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LCQ5: Cultural heritage tourism

    Following is a question by the Hon Cheung Hok-ming and a reply by the Secretary for Home Affairs, Dr Patrick Ho, in the Legislative Council today (May 30):


     Although the New Territories is an extensive area with rich tourism resources, most local people and visitors to Hong Kong concentrate mostly on visiting the tourism sites around the Victoria Harbour or on a few outlying islands. In this connection, will the Government inform this Council:

(a) whether it has conducted any systematic studies on the value of the cultural heritage in the New Territories, such as its built heritage, antiquities and monuments, in terms of promoting the development of tourism; if it has, of the results of the studies;

(b) whether it has examined the reasons for the failure of the aforesaid cultural heritage to effectively attract tourists at present; and

(c) whether it has conducted any studies on the formulation of an overall policy which will fully exploit such cultural heritage and incorporate local features in order to promote tourism development in the New Territories, thereby boosting the economy and employment in the New Territories; if it has, of the results of the studies; if not, whether and when it will conduct the studies concerned?


Madam President,

(a) The Hong Kong Tourism Board (HKTB) conducts, from the tourism perspective, assessment of individual attractions (including cultural heritage such as historical buildings, antiquities and monuments) to ascertain their level of tourism value. The main purpose is to map out a promotion strategy to further diversify our tourism products, enrich visitors' travelling experience and attract them to extend their stay in Hong Kong. The assessment mainly includes considerations such as the uniqueness, scale and quality of the attractions; feedback from the travel trade; findings of visitor surveys conducted by the HKTB on the tourist attractions; availability of tourist spots or attractions in the vicinity to be publicised and promoted as a cluster to achieve synergy; and other factors such as traffic and transport arrangements and supporting facilities, etc. At the same time, the Antiquities and Monuments Office (AMO) of the Leisure and Cultural Services Department has made continuous efforts to protect and promote local cultural heritage in Hong Kong. To promote cultural heritage tourism in the New Territories, a number of heritage trails are set up, such as Heritage Trails in Ping Shan, Yuen Long and in Lung Yeuk Tau, Fanling, which promote and introduce various historic buildings for public visits (including tourists). AMO also provides docent services to schools and community organisations so as to improve the public and students' understanding of historic monuments. In April this year, AMO, with the assistance of the Tang Clan in Ping Shan, opened the Ping Shan Tang Clan Gallery cum Heritage Trail Visitors Centre introducing traditional culture and customs in the New Territories. On the archaeological aspect, AMO conducted consultancy studies on the archaeological sites at Wiu Yun and Tung Peng Chau to study the ways to utilise the cultural heritage resource there and to promote cultural education and tourism.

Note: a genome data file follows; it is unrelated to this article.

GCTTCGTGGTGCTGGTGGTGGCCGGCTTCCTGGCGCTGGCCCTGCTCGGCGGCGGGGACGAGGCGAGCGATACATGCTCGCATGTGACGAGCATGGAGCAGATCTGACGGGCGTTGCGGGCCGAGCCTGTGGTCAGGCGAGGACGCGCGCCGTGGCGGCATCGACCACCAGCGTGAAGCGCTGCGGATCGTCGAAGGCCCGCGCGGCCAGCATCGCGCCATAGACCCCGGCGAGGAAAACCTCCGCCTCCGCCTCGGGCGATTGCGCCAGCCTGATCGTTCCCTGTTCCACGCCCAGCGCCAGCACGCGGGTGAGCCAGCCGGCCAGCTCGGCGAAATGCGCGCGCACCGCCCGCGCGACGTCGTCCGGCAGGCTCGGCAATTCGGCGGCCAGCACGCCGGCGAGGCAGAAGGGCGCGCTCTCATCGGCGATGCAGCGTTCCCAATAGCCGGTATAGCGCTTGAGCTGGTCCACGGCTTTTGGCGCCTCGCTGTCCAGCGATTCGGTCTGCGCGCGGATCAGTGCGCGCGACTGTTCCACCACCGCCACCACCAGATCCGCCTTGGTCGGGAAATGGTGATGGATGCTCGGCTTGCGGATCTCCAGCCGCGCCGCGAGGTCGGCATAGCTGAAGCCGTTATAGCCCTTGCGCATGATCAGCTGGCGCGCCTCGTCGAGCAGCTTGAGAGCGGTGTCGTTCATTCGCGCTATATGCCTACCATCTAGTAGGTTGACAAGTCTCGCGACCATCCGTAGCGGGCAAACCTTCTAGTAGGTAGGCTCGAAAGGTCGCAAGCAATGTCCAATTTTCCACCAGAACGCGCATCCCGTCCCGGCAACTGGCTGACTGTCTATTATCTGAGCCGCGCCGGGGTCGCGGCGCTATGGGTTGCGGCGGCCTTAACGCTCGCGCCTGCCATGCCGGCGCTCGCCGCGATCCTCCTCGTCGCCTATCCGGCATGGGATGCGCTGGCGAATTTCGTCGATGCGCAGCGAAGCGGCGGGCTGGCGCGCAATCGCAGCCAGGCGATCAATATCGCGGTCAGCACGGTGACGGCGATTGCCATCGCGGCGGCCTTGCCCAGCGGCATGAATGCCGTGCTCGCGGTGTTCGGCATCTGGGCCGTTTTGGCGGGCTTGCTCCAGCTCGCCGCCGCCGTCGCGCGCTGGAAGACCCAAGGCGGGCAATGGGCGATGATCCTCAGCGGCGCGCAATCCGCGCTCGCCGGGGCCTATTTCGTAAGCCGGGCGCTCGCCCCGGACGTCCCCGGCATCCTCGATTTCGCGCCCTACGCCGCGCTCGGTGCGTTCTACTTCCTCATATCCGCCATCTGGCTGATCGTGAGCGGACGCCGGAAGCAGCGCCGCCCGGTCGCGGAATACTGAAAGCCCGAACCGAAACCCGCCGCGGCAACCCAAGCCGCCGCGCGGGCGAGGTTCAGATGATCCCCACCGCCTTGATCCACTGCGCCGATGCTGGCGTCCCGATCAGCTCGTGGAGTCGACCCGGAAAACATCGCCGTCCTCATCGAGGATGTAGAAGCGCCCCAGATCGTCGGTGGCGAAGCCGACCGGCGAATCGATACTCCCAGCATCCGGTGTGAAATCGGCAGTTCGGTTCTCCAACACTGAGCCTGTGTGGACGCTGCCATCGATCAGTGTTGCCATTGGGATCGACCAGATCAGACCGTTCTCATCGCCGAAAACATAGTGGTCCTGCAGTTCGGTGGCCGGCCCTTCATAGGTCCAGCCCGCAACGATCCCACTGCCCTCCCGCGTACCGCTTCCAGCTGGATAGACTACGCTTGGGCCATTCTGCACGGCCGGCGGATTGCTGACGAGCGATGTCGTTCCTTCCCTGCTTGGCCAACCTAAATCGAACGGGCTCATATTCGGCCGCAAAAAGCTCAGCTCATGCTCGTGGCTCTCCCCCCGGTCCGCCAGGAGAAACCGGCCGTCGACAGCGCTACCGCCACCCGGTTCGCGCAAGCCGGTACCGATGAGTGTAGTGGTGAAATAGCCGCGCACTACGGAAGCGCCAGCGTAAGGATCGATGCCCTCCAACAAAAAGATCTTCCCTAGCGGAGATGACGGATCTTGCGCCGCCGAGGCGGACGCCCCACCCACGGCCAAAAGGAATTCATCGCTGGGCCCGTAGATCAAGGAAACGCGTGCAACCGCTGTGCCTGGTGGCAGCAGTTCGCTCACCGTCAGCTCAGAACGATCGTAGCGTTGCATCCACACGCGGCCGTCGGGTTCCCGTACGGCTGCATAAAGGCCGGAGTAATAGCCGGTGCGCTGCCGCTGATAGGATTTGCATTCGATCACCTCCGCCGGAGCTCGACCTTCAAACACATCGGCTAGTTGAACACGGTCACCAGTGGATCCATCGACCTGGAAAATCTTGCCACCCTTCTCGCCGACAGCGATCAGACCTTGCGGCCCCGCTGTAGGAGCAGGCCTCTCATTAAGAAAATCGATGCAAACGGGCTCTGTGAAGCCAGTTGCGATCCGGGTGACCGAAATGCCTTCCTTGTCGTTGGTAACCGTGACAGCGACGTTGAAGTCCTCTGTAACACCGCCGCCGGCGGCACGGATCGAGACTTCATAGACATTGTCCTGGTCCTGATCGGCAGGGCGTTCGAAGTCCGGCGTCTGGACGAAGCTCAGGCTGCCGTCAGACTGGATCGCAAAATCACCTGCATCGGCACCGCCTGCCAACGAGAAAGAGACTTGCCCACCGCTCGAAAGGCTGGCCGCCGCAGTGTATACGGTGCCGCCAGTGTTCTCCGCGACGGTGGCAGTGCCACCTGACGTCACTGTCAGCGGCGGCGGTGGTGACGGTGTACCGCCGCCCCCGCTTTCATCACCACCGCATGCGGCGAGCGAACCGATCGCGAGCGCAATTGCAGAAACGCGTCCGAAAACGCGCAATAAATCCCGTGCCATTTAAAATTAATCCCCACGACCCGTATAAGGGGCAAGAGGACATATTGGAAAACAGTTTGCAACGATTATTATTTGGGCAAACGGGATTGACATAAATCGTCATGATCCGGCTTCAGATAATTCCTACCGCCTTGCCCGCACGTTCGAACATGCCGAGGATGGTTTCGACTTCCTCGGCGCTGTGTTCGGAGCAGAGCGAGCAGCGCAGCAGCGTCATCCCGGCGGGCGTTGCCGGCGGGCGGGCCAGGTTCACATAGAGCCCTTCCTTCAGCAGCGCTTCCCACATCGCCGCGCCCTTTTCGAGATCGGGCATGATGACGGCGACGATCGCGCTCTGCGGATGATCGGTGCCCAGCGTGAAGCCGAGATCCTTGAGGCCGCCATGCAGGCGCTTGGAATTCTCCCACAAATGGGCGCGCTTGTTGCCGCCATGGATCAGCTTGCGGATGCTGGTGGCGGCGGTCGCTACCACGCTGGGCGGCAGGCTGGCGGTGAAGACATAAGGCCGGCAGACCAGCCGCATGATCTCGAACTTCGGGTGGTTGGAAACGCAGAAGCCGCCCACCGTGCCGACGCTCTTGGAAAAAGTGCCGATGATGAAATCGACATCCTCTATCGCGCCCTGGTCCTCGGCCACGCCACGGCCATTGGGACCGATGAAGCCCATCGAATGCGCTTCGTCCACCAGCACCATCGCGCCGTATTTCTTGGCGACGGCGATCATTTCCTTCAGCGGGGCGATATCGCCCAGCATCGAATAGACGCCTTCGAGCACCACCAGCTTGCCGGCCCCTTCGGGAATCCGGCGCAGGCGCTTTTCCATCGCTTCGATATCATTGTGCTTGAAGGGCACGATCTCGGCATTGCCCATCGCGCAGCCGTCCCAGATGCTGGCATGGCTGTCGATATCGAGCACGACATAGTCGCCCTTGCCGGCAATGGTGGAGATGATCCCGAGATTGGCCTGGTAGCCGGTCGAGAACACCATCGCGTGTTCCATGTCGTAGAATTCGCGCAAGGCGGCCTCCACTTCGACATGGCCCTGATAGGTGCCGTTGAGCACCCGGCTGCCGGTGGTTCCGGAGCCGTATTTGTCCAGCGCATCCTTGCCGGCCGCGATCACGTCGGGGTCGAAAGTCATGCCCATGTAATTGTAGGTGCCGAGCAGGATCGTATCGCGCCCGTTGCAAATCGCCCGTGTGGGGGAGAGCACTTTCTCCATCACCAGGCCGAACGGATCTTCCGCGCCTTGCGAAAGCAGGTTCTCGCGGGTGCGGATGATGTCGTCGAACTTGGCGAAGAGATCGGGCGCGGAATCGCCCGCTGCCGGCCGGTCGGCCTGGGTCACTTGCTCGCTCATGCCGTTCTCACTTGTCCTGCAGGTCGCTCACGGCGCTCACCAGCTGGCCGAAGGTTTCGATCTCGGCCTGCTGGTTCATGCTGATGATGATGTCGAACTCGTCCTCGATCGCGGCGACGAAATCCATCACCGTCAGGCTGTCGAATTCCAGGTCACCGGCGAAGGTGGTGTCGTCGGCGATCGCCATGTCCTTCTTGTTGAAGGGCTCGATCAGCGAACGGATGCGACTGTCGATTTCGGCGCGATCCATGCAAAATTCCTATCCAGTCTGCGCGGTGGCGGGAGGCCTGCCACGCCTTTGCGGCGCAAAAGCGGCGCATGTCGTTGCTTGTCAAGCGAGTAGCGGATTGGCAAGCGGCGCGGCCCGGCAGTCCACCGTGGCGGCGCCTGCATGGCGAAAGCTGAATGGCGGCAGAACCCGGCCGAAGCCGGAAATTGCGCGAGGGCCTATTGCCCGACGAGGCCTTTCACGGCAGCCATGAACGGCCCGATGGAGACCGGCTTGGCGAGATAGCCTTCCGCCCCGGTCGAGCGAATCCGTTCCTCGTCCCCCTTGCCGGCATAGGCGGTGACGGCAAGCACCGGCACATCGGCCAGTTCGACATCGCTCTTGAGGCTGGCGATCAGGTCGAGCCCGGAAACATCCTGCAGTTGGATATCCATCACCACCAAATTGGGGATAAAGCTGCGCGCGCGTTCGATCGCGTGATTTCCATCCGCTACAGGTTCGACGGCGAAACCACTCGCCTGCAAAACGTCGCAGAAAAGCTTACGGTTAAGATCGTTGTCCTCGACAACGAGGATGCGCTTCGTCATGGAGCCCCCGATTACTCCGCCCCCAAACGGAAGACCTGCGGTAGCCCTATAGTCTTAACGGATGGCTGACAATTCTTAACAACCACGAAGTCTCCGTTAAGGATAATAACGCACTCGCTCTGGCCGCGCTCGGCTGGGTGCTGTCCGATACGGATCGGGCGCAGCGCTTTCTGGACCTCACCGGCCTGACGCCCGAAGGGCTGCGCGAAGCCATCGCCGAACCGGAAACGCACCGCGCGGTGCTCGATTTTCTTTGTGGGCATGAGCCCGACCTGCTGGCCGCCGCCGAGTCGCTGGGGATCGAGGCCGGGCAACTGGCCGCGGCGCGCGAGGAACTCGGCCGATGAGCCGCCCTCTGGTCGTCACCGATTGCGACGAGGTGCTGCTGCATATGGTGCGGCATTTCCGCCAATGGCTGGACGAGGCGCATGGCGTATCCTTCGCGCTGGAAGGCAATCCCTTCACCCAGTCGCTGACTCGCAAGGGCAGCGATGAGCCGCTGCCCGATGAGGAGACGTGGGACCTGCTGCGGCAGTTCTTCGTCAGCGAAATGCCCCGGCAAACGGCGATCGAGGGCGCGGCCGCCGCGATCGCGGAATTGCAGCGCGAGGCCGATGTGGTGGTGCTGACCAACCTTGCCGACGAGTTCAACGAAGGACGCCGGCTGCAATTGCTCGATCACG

(b) Some of our heritage, apart from bringing out the unique historical and cultural background of Hong Kong, is also conducive to diversification of our tourism facilities and attractions. Both overseas visitors, especially those from the long-haul markets, and local residents have interest in heritage and cultural tourism. For example, there were about 190,000 and 30,000 visitors to Ping Shan Heritage Trail and Lung Yuek Tau Heritage Trail last year respectively. Besides, there are about 20,000 visitors to the newly opened Ping Shan Tang Clan Gallery cum Heritage Trail Visitors Centre from its opening in mid April 2007. However, there are individual spots which may not be able to attract visitors. This is possibly because of their uniqueness, scale and quality fall short of visitors' expectation, or a result of their remote geographical location as well as the lack of other tourist attractions in the vicinity.